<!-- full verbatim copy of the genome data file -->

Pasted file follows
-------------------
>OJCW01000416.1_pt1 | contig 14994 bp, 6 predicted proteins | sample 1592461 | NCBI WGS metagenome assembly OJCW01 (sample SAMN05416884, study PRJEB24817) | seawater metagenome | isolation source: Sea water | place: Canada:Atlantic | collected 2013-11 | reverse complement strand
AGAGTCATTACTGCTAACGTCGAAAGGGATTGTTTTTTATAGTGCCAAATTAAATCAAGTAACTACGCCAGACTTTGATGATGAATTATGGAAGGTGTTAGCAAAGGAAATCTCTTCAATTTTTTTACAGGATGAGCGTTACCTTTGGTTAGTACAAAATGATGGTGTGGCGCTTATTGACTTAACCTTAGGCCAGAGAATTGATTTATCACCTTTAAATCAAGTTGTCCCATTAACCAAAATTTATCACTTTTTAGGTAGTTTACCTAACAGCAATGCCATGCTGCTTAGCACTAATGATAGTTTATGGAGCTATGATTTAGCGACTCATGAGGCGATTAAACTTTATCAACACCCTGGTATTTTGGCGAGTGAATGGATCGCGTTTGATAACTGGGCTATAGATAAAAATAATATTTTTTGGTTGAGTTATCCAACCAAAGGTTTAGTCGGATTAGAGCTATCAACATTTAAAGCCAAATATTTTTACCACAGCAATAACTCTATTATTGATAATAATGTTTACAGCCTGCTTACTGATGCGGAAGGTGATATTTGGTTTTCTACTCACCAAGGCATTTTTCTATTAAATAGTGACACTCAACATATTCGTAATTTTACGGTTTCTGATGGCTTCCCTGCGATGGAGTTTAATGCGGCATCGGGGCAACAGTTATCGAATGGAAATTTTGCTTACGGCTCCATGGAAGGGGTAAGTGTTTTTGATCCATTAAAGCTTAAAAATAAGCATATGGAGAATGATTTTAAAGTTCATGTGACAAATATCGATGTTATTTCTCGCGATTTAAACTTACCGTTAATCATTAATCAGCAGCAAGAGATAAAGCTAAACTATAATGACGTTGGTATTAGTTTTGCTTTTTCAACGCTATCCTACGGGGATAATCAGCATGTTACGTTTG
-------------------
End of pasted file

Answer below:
>OJCW01000416.1_pt1 | contig 14994 bp, 6 predicted proteins | sample 1592461 | NCBI WGS metagenome assembly OJCW01 (sample SAMN05416884, study PRJEB24817) | seawater metagenome | isolation source: Sea water | place: Canada:Atlantic | collected 2013-11 | reverse complement strand
AGAGTCATTACTGCTAACGTCGAAAGGGATTGTTTTTTATAGTGCCAAATTAAATCAAGTAACTACGCCAGACTTTGATGATGAATTATGGAAGGTGTTAGCAAAGGAAATCTCTTCAATTTTTTTACAGGATGAGCGTTACCTTTGGTTAGTACAAAATGATGGTGTGGCGCTTATTGACTTAACCTTAGGCCAGAGAATTGATTTATCACCTTTAAATCAAGTTGTCCCATTAACCAAAATTTATCACTTTTTAGGTAGTTTACCTAACAGCAATGCCATGCTGCTTAGCACTAATGATAGTTTATGGAGCTATGATTTAGCGACTCATGAGGCGATTAAACTTTATCAACACCCTGGTATTTTGGCGAGTGAATGGATCGCGTTTGATAACTGGGCTATAGATAAAAATAATATTTTTTGGTTGAGTTATCCAACCAAAGGTTTAGTCGGATTAGAGCTATCAACATTTAAAGCCAAATATTTTTACCACAGCAATAACTCTATTATTGATAATAATGTTTACAGCCTGCTTACTGATGCGGAAGGTGATATTTGGTTTTCTACTCACCAAGGCATTTTTCTATTAAATAGTGACACTCAACATATTCGTAATTTTACGGTTTCTGATGGCTTCCCTGCGATGGAGTTTAATGCGGCATCGGGGCAACAGTTATCGAATGGAAATTTTGCTTACGGCTCCATGGAAGGGGTAAGTGTTTTTGATCCATTAAAGCTTAAAAATAAGCATATGGAGAATGATTTTAAAGTTCATGTGACAAATATCGATGTTATTTCTCGCGATTTAAACTTACCGTTAATCATTAATCAGCAGCAAGAGATAAAGCTAAACTATAATGACGTTGGTATTAGTTTTGCTTTTTCAACGCTATCCTACGGGGATAATCAGCATGTTACGTTTG